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Re: [cdn-nucl-l] Interview with Bernie Cohen on nuclear risk in perspective
The excerpt originated on the CNS mailing list, but it is germane to ANS PIE
Let's build on Ruth's comments regarding foundation money and that of other
donors. It is not conspiracy theory, but pure logic to suggest that the
explosive growth of the antinuclear movement has SOME relationship to the
explosive growth in nuclear power and its very real threat to the BUSINESS
interests of competitive fuel suppliers.
Based on recent discussions, I know there are many members of the list that
are free market advocates and that there are even some independent
businessmen. (Charles Rombough, for example.)
We would strike a real chord with media people if we pointed out the FACT
that nuclear power took and retained a huge share of the electrical fuels
market from oil, and was beginning to displace other fuels when construction
ground to a halt. We should remind reporters just how important the balance
between supply and demand is for a commodity like heat (the common
denominator for all fuels).
Reporters, especially young ones without fixed beliefs would be very
interested in hearing about how big business BENEFITS from the stoppage of
nuclear construction and how they would benefit if a few reactors could be
shutdown because of a perceived lack of storage space for "spent" fuel.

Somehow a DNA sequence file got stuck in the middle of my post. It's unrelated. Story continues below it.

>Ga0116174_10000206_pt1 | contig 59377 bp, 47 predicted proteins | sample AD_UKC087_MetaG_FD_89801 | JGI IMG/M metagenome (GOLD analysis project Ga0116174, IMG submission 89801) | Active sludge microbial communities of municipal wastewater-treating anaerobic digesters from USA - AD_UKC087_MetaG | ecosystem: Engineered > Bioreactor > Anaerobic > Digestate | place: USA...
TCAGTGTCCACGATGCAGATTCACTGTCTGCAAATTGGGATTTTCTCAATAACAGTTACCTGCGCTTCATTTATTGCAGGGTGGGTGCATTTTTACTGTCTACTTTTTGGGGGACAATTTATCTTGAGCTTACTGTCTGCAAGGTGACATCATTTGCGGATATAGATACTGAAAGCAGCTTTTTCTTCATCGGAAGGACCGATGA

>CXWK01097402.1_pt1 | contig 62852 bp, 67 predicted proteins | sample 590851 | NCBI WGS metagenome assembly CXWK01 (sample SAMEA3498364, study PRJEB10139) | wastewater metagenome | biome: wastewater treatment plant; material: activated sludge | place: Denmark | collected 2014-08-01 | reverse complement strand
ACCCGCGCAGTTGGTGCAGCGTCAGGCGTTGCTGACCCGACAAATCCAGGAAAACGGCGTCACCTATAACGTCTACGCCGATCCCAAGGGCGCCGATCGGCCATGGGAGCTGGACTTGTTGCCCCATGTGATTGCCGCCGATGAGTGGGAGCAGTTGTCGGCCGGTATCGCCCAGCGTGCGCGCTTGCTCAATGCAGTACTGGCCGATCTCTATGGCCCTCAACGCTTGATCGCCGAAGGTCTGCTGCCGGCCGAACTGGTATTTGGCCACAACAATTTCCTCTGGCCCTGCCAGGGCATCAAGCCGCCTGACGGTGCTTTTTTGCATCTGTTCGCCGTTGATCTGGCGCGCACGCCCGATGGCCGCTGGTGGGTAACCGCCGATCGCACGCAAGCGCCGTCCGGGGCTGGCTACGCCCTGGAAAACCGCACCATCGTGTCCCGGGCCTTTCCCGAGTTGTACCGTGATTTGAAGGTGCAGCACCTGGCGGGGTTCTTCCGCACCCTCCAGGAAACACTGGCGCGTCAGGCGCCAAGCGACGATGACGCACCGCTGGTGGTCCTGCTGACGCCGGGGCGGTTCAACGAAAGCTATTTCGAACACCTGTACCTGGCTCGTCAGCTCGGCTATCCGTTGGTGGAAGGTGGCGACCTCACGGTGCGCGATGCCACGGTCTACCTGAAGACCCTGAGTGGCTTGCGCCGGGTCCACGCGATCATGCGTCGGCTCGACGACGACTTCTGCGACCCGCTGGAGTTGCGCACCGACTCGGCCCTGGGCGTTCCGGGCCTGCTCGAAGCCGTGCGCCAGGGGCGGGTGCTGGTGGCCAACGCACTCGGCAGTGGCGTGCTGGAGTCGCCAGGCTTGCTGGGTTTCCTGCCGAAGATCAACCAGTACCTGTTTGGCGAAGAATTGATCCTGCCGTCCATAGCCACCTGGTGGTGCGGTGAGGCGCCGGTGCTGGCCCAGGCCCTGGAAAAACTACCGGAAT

In a message dated 7/7/01 11:12:21 AM, firstname.lastname@example.org writes:
> Lehr: How did America's exaggerated fear of nuclear energy and
>first develop, and how have the fires of fear been fanned over the past
> Cohen: Nuclear power was going through an explosive growth period in
>the early 1970s. At the same time, environmental activism was developing,
>leading to the formation of numerous politically oriented environmental
> To compete for dues-paying members and financial support from foundations,
>these new environmental groups were looking for issues that would attract
>public interest. They focused on nuclear power, for several reasons:
> a.. It was a new industry.
> a.. It was an industry sponsored by very large corporations, an enemy
>the environmentalists were generally accusing of putting profits ahead
>of public safety, etc.
> a.. It was related to fearful nuclear weapons.
> a.. It was developed with very extensive analyses of potential
>impacts, and those analyses were widely available in publications. All
>the environmentalists had to do was omit the fact that the impact analyses
>showed very small probabilities of environmental harm. The environmental
>groups reported dangers "may happen," implying that they "will happen."